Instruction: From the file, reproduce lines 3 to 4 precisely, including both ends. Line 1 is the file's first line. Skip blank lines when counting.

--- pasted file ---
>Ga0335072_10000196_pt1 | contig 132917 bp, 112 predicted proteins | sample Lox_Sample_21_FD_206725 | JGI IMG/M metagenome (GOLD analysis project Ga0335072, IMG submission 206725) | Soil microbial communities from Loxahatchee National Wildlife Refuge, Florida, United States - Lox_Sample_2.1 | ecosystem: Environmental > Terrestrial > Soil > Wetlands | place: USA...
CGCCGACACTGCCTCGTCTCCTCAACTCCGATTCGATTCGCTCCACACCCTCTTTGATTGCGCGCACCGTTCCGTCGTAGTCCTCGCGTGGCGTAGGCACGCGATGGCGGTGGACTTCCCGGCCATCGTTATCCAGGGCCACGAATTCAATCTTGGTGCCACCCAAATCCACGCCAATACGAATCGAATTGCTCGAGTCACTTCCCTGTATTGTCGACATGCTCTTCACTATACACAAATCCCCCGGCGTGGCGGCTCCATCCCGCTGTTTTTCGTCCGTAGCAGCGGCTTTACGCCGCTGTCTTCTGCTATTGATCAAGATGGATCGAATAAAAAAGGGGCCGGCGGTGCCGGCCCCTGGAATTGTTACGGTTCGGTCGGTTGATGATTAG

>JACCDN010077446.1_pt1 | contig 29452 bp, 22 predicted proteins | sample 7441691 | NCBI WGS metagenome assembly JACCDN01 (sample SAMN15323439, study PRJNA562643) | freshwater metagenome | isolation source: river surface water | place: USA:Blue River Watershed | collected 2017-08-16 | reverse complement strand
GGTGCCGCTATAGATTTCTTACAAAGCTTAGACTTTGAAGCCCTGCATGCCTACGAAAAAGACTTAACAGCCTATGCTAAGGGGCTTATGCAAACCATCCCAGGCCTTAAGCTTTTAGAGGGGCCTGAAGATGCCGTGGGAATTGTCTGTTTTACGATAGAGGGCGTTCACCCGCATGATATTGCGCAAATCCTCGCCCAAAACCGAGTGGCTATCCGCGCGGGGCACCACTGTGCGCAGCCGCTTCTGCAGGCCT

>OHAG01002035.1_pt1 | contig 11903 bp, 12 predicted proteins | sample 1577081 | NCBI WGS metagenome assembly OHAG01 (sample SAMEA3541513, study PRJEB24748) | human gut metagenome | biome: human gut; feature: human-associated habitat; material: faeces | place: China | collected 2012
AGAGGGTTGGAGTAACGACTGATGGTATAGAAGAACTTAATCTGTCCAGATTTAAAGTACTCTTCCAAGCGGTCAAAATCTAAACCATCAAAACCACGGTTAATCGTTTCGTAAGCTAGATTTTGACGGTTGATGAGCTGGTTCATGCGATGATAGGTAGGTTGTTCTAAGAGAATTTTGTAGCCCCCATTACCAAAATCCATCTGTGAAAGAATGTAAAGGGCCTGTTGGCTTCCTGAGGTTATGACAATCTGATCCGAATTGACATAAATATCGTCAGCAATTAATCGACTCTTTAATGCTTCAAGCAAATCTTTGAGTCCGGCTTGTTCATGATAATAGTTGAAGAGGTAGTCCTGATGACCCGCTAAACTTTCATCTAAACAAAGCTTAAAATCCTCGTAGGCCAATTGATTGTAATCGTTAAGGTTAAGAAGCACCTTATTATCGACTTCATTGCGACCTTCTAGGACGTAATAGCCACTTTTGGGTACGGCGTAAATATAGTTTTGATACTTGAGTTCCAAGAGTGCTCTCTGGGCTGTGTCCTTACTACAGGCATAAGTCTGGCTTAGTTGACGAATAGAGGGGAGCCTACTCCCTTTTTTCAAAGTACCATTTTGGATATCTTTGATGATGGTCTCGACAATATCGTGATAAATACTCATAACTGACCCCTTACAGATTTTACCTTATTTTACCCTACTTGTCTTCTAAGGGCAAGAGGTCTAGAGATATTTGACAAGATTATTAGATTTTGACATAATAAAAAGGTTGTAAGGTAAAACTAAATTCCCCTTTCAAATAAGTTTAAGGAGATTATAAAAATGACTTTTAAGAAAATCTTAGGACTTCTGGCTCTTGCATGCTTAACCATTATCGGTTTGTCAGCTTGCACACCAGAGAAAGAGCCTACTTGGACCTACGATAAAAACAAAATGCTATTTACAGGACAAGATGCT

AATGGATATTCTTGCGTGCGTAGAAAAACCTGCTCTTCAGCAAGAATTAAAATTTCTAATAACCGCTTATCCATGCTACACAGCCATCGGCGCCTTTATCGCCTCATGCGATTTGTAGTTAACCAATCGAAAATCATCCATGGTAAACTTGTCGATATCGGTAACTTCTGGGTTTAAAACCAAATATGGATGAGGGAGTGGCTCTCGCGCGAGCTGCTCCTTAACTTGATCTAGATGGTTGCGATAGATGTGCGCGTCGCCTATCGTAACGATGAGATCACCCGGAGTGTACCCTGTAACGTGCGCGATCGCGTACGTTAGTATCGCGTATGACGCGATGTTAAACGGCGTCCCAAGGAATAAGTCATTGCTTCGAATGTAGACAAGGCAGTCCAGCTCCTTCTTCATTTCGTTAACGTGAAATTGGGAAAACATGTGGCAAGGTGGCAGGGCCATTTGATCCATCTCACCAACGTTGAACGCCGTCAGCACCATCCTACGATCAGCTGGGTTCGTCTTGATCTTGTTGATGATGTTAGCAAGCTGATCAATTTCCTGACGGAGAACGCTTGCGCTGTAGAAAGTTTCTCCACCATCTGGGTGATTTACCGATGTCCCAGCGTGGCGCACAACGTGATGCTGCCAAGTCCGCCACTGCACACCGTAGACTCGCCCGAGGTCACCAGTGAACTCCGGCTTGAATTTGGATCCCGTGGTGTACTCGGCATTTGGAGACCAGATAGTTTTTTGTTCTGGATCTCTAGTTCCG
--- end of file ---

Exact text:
>JACCDN010077446.1_pt1 | contig 29452 bp, 22 predicted proteins | sample 7441691 | NCBI WGS metagenome assembly JACCDN01 (sample SAMN15323439, study PRJNA562643) | freshwater metagenome | isolation source: river surface water | place: USA:Blue River Watershed | collected 2017-08-16 | reverse complement strand
GGTGCCGCTATAGATTTCTTACAAAGCTTAGACTTTGAAGCCCTGCATGCCTACGAAAAAGACTTAACAGCCTATGCTAAGGGGCTTATGCAAACCATCCCAGGCCTTAAGCTTTTAGAGGGGCCTGAAGATGCCGTGGGAATTGTCTGTTTTACGATAGAGGGCGTTCACCCGCATGATATTGCGCAAATCCTCGCCCAAAACCGAGTGGCTATCCGCGCGGGGCACCACTGTGCGCAGCCGCTTCTGCAGGCCT